Dear Smiley: I am sure your readers have seen pictures in the newspaper and on TV of students heading back to school at our universities.
Now I know this is going to date me, but when I see these mountains of boxes and containers standing on the curb waiting for longshoremen or stevedores to carry them to their designated dorm rooms, I remember my freshman year at Eastern Kentucky University.
The only baggage I had was a well-organized suitcase loaded with my basic clothing needs. What is all the stuff students seem to need to make it through about three months away from home?
I was dropped at the curb; my mother reminded me not to be stupid and then drove off.
I should have listened to the "not be stupid" part. Ended up in the Navy after midterms! That is an entirely different story!
Dear Richard: Well, as the philosopher Merle Haggard puts it, "Mama tried …"
A chilling tale
Dear Smiley: I recently celebrated my 91st birthday. One of my grandchildren said to me, “Gramps, you have seen a lot of changes in your lifetime.”
We discussed some of those changes. The most sudden and drastic change came to me at the age of 14 or 15 years old.
Every morning, with my father, I delivered blocks of ice to iceboxes in homes in our area.
One morning when we got to the ice plant to load up, there were several new appliances on the loading ramp.
They were called "refrigerators."
That was the end of me earning money; but it was, most of all, the beginning of the end of “iceboxes.”
That was the most drastic change of my lifetime!
Dear Jeffery: If that icehouse had refrigerators on the loading ramp because it was getting into the business of selling them, you have to admire the foresight.
Size doesn't matter
Dear Smiley: The recent snake stories brought back this memory.
One morning my wife came downstairs after I had left for work. There was a snake on the kitchen floor.
She tried to call me but couldn't reach me.
To make matters worse, I was remodeling the kitchen at the time and hadn't yet installed the cabinet doors.
Keeping an eye on the snake to be sure he didn't get into the cabinets, she called my brother-in-law to come handle it.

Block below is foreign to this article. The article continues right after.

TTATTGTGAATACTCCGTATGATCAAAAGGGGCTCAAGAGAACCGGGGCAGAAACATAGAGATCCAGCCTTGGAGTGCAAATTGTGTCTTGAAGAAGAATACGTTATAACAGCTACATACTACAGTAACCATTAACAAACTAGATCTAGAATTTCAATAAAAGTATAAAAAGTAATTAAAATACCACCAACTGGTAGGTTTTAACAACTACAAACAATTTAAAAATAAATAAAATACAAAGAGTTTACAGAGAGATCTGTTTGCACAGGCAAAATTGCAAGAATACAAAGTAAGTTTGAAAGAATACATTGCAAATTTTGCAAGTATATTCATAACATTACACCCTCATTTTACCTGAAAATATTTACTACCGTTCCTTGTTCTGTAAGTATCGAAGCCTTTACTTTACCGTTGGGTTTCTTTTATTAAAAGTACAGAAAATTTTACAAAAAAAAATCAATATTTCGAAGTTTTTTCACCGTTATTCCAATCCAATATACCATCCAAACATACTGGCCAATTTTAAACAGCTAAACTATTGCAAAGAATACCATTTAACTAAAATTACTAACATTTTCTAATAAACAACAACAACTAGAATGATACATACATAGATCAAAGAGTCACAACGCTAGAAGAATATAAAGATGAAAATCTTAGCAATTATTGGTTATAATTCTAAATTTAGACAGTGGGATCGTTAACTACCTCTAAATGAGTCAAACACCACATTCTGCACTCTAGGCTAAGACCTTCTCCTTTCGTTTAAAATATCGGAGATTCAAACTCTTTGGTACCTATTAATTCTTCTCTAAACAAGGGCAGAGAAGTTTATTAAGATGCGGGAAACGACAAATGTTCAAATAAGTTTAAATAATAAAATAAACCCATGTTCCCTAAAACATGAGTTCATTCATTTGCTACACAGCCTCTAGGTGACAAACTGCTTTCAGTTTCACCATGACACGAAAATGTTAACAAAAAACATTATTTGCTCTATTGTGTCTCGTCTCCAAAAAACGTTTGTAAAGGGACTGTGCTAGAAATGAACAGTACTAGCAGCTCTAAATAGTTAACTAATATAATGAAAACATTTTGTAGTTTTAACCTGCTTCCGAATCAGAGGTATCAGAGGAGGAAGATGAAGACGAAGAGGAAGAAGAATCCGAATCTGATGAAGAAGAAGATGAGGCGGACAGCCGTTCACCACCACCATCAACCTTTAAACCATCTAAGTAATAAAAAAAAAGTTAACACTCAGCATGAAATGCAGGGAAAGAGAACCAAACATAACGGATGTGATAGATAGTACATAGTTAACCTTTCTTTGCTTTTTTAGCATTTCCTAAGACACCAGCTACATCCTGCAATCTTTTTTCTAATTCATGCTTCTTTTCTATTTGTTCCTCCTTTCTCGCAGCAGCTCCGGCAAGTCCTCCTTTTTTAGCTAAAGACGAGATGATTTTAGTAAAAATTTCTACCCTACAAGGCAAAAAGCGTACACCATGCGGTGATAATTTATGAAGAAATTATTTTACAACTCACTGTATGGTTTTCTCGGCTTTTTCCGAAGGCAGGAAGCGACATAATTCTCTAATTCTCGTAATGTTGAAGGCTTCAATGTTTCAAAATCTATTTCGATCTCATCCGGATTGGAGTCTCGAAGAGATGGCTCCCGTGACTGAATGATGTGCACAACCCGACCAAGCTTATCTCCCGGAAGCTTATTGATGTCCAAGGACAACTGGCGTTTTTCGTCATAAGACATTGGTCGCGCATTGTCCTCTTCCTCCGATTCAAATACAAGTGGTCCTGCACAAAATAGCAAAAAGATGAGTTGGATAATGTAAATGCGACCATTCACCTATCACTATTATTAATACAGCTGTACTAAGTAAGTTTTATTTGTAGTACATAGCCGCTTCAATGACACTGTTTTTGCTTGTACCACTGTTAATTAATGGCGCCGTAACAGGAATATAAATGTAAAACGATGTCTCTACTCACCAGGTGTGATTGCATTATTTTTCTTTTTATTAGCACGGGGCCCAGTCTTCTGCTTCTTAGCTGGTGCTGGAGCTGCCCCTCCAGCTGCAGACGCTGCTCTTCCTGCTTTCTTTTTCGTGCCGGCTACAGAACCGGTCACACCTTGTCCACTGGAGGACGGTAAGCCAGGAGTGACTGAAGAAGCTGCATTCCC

He left it on the carport, and when I got home I looked at it and said, "I thought it would have been bigger."
She replied, "It was IN THE HOUSE! It was IN THE KITCHEN!"
I admitted it was big for a kitchen snake.
Those local names!
Dear Smiley: About your recent mention of Hebert (A-Bear):
We moved to Baton Rouge in 1980. The first time I saw the name "Hebert," I thought someone had left out the "r" and proceeded to pronounce it "Herbert."
It didn't take long for someone to correct me.
Dear Smiley: When I was on my chaplain assignment at England Air Force Base in Alexandria, we had a resident skunk family burrow near the entry of the chapel.
We were frequently entertained by the response of new families who saw Mamma Skunk for the first time.
Mamma came out and raked the dead grass into her front door burrow. When it was too wet there, she picked each kit up and moved her family to an alternate burrow under the kitchen entry slab at the back of the annex.
GARY E. PENTON
Small World Dept.
Dear Smiley: While I was undergoing treatment at the Northside Cancer Institute in Atlanta recently, my caregiver, Cheryl, mentioned that she was there in the waiting room waiting for Eddie Cole from Blairsville.
"I know him!" a woman behind a mask exclaimed. "I've seen his name in Smiley Anders' column twice!"
And thus we met Boo and Barbara Bryant from St. Francisville! Now Boo and I swap LSU stories while social distancing during treatment, while Barbara helps Cheryl adjust to the "new normal" of cancer care!
Thanks, Smiley! You're famous, even in Georgia!